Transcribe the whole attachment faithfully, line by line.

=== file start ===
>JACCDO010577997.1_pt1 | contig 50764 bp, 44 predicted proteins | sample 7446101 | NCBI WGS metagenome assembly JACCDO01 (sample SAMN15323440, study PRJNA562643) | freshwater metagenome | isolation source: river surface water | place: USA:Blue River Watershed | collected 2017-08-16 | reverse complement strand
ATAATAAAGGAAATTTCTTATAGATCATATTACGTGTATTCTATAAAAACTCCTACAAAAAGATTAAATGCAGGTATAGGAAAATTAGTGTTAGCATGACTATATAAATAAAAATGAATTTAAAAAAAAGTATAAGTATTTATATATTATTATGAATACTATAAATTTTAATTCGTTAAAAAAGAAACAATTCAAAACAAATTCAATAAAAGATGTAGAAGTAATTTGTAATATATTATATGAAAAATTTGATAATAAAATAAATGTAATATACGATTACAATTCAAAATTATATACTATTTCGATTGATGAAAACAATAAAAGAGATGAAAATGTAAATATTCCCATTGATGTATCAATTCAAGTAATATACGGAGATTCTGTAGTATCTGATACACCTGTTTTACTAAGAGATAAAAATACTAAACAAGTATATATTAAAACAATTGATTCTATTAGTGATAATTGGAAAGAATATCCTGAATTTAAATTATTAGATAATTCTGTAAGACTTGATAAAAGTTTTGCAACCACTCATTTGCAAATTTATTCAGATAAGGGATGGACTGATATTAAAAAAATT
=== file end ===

>JACCDO010577997.1_pt1 | contig 50764 bp, 44 predicted proteins | sample 7446101 | NCBI WGS metagenome assembly JACCDO01 (sample SAMN15323440, study PRJNA562643) | freshwater metagenome | isolation source: river surface water | place: USA:Blue River Watershed | collected 2017-08-16 | reverse complement strand
ATAATAAAGGAAATTTCTTATAGATCATATTACGTGTATTCTATAAAAACTCCTACAAAAAGATTAAATGCAGGTATAGGAAAATTAGTGTTAGCATGACTATATAAATAAAAATGAATTTAAAAAAAAGTATAAGTATTTATATATTATTATGAATACTATAAATTTTAATTCGTTAAAAAAGAAACAATTCAAAACAAATTCAATAAAAGATGTAGAAGTAATTTGTAATATATTATATGAAAAATTTGATAATAAAATAAATGTAATATACGATTACAATTCAAAATTATATACTATTTCGATTGATGAAAACAATAAAAGAGATGAAAATGTAAATATTCCCATTGATGTATCAATTCAAGTAATATACGGAGATTCTGTAGTATCTGATACACCTGTTTTACTAAGAGATAAAAATACTAAACAAGTATATATTAAAACAATTGATTCTATTAGTGATAATTGGAAAGAATATCCTGAATTTAAATTATTAGATAATTCTGTAAGACTTGATAAAAGTTTTGCAACCACTCATTTGCAAATTTATTCAGATAAGGGATGGACTGATATTAAAAAAATT